Hijacking an Airport express

Discussion in 'Community Discussion' started by asxtb, Jun 8, 2006.

  1. asxtb macrumors 6502

    Joined:
    Sep 1, 2005
    #1
    I just bought an Airport Express for my iBook and it made me thinking about security. I've currently set it up for the WPA2 personal security. Is that the best one or another one better?

    But my main question is what if someone is using an Airport Express/extreme and doesn't know anything about the security feature. Could someone walking by be able to hijack the internet and then set up a password so the actual owner can no longer access the internet without the password?

    I am NOT doing this. I just started thinking about it since I bought mine.
     
  2. yippy macrumors 68020

    yippy

    Joined:
    Mar 14, 2004
    Location:
    Chicago, IL
    #2
    WPA2 is considered secure for any household and other than a VPN connections (not something you can do yourself, requires dedicated servers) there isn't much more you can do to secure the network.

    And for the second question, yes, that is very easy to do. However, if the owner finds out it can be stopped. Since they have physical access to the Express all they have to do is disconnect it and reset it back to factory settings to regain control again. I don't know if the Airport Express has it but on all wireless routers I have seen there is a reset button that will force this no matter what.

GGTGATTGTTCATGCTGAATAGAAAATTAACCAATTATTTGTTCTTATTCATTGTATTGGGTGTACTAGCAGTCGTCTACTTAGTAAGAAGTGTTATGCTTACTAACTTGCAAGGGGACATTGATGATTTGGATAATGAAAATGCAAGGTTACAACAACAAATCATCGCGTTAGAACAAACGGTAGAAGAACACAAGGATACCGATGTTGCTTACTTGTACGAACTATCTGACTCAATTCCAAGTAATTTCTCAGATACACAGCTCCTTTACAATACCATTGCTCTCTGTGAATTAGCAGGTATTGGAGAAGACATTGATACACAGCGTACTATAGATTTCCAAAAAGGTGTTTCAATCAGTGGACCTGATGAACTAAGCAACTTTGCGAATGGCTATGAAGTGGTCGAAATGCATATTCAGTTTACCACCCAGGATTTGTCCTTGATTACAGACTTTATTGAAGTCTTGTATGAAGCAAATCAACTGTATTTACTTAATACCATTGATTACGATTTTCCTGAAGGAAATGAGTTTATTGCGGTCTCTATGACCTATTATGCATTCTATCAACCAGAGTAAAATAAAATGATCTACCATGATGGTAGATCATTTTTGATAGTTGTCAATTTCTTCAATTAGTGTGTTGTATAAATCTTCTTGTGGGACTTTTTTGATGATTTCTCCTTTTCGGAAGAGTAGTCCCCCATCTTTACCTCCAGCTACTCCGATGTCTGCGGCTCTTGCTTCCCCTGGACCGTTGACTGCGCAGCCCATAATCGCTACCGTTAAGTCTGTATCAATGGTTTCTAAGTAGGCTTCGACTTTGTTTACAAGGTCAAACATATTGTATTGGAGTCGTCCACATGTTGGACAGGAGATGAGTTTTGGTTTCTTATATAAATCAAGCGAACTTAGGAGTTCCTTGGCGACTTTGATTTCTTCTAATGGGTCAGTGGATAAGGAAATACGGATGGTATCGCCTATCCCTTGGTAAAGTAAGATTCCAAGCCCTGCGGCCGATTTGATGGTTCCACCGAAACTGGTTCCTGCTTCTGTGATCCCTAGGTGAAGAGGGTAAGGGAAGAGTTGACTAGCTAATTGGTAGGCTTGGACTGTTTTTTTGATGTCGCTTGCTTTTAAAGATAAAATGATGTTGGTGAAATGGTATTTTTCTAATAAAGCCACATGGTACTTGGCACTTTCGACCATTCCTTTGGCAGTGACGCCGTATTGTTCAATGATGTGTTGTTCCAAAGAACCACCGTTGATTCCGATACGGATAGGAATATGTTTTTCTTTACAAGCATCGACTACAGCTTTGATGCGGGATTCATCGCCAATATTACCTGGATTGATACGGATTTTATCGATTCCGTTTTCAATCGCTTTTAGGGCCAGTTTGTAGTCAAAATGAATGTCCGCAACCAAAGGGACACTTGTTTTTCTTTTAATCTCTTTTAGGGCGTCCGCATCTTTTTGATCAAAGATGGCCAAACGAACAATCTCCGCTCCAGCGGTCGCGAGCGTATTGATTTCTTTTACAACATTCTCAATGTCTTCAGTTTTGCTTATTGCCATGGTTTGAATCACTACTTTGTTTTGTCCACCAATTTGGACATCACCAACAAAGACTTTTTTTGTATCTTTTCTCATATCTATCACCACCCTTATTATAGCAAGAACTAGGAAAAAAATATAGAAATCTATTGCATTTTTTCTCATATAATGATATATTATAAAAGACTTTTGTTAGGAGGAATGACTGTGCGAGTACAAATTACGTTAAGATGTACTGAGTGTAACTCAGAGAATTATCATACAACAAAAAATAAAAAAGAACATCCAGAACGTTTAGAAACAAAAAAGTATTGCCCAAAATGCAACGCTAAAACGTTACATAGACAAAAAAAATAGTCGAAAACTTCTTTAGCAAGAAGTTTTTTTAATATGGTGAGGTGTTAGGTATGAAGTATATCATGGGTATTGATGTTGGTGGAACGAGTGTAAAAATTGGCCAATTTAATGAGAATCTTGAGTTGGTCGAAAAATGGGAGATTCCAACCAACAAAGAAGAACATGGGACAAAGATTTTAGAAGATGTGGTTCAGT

3. clayj macrumors 604

    clayj

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    visiting from downstream
    #3
    WPA2 is, I believe, the strongest form of security currently available... but not all devices support WPA2. If they don't, you'll need to drop down to WPA or WEP, which is the most commonly-supported form of security. (Even WEP is pretty damn strong. You're not going to casually break WEP.)

    As long as you choose a good, impossible-to-guess password, no one should be able to hijack your AE. If they DO somehow guess your password, they could take over your AE (although I'm sure there's a factory-reset process for it). Just make sure you pick a good random password... and write it down somewhere.
     
  4. asxtb thread starter macrumors 6502

    Joined:
    Sep 1, 2005
    #4
    Thanks for the reply. Just got my thinking. And I looked, yes the express does have a reset button.

    Edit: thanks for the replies
     
  5. Mitthrawnuruodo Moderator emeritus

    Mitthrawnuruodo

    Joined:
    Mar 10, 2004
    Location:
    Bergen, Norway
    #5
    No. No. No. No. No.

    WEP is totally and utterly cracked, and a hacker can access your traffic in matter of minutes...

    Correction, within a minute:

    Link

    Use WPA (or WPA2 if you can) with a ~20 letter long non-dictionary alpha numeric password. Then you're as safe as can be. If you also hide your SSID and enable MAC filtering you reduce the chance of an attack further, but without really adding any security as both methods are easily circumvented...